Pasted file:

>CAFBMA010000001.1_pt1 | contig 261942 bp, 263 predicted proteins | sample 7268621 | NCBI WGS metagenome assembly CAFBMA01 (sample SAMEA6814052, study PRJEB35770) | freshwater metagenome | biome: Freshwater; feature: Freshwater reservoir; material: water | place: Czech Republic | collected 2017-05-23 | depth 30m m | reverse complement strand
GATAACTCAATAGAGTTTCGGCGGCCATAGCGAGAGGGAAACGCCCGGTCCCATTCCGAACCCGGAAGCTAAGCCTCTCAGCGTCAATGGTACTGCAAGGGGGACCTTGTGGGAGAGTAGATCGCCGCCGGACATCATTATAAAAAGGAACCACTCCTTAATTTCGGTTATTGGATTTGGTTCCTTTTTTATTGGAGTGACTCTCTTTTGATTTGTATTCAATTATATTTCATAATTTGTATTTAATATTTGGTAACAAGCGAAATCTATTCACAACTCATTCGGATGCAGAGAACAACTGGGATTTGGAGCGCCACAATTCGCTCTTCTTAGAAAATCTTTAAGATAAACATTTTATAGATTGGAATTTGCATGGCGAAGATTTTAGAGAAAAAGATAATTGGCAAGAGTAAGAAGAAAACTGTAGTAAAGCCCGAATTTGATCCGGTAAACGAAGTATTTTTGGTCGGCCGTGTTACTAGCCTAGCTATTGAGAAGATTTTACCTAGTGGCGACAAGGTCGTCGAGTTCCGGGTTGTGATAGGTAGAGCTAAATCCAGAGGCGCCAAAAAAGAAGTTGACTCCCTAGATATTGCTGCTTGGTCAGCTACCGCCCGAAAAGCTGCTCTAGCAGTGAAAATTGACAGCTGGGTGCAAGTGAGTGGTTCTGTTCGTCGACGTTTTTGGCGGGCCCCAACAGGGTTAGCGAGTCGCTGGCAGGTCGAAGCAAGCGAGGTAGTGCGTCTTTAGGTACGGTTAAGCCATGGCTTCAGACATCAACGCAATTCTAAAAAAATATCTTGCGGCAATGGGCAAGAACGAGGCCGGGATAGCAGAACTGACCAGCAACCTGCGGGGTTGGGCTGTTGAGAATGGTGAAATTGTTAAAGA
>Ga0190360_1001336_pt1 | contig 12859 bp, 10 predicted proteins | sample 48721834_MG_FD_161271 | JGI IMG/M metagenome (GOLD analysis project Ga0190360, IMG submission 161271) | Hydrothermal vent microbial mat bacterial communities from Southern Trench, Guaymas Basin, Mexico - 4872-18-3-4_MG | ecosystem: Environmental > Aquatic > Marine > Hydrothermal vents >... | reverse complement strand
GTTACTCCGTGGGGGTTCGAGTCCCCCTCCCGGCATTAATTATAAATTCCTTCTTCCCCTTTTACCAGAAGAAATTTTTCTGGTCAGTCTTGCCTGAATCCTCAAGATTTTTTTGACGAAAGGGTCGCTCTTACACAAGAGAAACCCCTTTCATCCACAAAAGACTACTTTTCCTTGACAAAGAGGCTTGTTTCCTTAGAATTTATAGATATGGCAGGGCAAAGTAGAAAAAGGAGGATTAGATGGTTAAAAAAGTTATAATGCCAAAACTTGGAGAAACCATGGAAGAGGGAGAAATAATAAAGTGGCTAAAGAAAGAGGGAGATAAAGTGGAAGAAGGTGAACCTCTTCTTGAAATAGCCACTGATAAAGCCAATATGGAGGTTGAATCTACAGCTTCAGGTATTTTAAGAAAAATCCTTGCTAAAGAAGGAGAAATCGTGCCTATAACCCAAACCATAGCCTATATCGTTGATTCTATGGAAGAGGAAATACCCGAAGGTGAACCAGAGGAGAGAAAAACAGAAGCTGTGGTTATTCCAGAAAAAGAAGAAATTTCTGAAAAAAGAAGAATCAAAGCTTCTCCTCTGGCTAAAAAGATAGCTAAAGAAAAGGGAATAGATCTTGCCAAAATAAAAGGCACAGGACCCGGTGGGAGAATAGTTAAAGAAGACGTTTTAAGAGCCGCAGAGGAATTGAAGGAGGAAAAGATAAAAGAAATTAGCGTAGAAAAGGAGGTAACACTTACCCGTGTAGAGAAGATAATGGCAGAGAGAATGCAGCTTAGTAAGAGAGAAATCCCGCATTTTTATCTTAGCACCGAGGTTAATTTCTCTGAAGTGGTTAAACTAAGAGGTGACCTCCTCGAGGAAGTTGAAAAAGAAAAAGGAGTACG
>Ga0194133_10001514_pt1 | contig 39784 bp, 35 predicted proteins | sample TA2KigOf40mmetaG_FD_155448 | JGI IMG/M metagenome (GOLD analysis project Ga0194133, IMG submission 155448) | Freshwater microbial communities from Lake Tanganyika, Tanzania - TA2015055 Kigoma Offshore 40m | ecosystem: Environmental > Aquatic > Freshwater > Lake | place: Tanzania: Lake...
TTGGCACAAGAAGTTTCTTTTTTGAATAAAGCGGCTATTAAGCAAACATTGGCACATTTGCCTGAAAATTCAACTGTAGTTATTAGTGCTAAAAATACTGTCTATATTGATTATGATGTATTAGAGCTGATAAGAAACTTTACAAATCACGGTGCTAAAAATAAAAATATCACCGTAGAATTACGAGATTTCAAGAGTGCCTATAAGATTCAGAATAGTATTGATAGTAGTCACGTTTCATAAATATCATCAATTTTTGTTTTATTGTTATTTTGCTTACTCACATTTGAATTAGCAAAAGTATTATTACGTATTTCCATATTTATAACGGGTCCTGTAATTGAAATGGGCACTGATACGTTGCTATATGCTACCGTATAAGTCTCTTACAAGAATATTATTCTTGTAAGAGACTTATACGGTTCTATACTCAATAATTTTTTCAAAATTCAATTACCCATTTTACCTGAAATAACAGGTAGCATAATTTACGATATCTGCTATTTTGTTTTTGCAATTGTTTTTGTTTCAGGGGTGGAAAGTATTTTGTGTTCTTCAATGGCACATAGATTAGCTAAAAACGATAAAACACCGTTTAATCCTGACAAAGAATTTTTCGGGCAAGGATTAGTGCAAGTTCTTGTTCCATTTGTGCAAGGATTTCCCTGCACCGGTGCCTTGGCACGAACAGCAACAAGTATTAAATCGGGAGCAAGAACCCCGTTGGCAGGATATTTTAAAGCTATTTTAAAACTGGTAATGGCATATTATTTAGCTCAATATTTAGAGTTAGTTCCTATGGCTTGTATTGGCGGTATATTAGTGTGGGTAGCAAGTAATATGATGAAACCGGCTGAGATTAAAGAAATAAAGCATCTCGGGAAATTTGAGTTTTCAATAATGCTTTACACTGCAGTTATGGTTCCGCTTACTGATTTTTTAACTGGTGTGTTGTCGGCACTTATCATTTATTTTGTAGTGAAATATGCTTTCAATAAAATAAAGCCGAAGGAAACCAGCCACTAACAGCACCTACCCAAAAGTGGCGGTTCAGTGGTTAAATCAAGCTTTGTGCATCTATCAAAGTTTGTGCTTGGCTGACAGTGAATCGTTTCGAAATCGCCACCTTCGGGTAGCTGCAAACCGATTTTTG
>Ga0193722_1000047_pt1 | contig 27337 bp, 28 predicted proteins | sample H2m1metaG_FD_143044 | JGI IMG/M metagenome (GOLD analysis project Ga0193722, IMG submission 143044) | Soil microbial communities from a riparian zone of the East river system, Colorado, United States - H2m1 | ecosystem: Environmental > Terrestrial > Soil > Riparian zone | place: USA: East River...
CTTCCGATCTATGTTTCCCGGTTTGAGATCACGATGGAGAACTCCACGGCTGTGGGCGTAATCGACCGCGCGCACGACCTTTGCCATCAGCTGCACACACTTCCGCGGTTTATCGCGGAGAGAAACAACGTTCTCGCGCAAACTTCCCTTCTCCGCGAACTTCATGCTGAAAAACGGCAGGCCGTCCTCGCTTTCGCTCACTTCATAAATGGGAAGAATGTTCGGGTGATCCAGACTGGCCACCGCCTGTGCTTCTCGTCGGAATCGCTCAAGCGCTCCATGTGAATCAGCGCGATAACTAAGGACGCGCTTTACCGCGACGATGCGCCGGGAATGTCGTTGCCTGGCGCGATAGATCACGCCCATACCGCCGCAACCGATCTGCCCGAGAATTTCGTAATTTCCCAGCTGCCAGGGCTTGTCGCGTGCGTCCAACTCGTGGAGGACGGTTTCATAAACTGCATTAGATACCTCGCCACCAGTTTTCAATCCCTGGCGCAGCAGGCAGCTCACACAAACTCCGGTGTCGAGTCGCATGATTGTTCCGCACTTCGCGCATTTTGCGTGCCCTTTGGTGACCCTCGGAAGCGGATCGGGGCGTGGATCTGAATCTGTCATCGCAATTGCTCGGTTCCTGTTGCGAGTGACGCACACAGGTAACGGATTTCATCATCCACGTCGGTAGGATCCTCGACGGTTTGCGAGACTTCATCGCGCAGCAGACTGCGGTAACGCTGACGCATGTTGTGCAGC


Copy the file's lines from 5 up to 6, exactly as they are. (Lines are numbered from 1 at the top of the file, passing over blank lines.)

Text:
>Ga0194133_10001514_pt1 | contig 39784 bp, 35 predicted proteins | sample TA2KigOf40mmetaG_FD_155448 | JGI IMG/M metagenome (GOLD analysis project Ga0194133, IMG submission 155448) | Freshwater microbial communities from Lake Tanganyika, Tanzania - TA2015055 Kigoma Offshore 40m | ecosystem: Environmental > Aquatic > Freshwater > Lake | place: Tanzania: Lake...
TTGGCACAAGAAGTTTCTTTTTTGAATAAAGCGGCTATTAAGCAAACATTGGCACATTTGCCTGAAAATTCAACTGTAGTTATTAGTGCTAAAAATACTGTCTATATTGATTATGATGTATTAGAGCTGATAAGAAACTTTACAAATCACGGTGCTAAAAATAAAAATATCACCGTAGAATTACGAGATTTCAAGAGTGCCTATAAGATTCAGAATAGTATTGATAGTAGTCACGTTTCATAAATATCATCAATTTTTGTTTTATTGTTATTTTGCTTACTCACATTTGAATTAGCAAAAGTATTATTACGTATTTCCATATTTATAACGGGTCCTGTAATTGAAATGGGCACTGATACGTTGCTATATGCTACCGTATAAGTCTCTTACAAGAATATTATTCTTGTAAGAGACTTATACGGTTCTATACTCAATAATTTTTTCAAAATTCAATTACCCATTTTACCTGAAATAACAGGTAGCATAATTTACGATATCTGCTATTTTGTTTTTGCAATTGTTTTTGTTTCAGGGGTGGAAAGTATTTTGTGTTCTTCAATGGCACATAGATTAGCTAAAAACGATAAAACACCGTTTAATCCTGACAAAGAATTTTTCGGGCAAGGATTAGTGCAAGTTCTTGTTCCATTTGTGCAAGGATTTCCCTGCACCGGTGCCTTGGCACGAACAGCAACAAGTATTAAATCGGGAGCAAGAACCCCGTTGGCAGGATATTTTAAAGCTATTTTAAAACTGGTAATGGCATATTATTTAGCTCAATATTTAGAGTTAGTTCCTATGGCTTGTATTGGCGGTATATTAGTGTGGGTAGCAAGTAATATGATGAAACCGGCTGAGATTAAAGAAATAAAGCATCTCGGGAAATTTGAGTTTTCAATAATGCTTTACACTGCAGTTATGGTTCCGCTTACTGATTTTTTAACTGGTGTGTTGTCGGCACTTATCATTTATTTTGTAGTGAAATATGCTTTCAATAAAATAAAGCCGAAGGAAACCAGCCACTAACAGCACCTACCCAAAAGTGGCGGTTCAGTGGTTAAATCAAGCTTTGTGCATCTATCAAAGTTTGTGCTTGGCTGACAGTGAATCGTTTCGAAATCGCCACCTTCGGGTAGCTGCAAACCGATTTTTG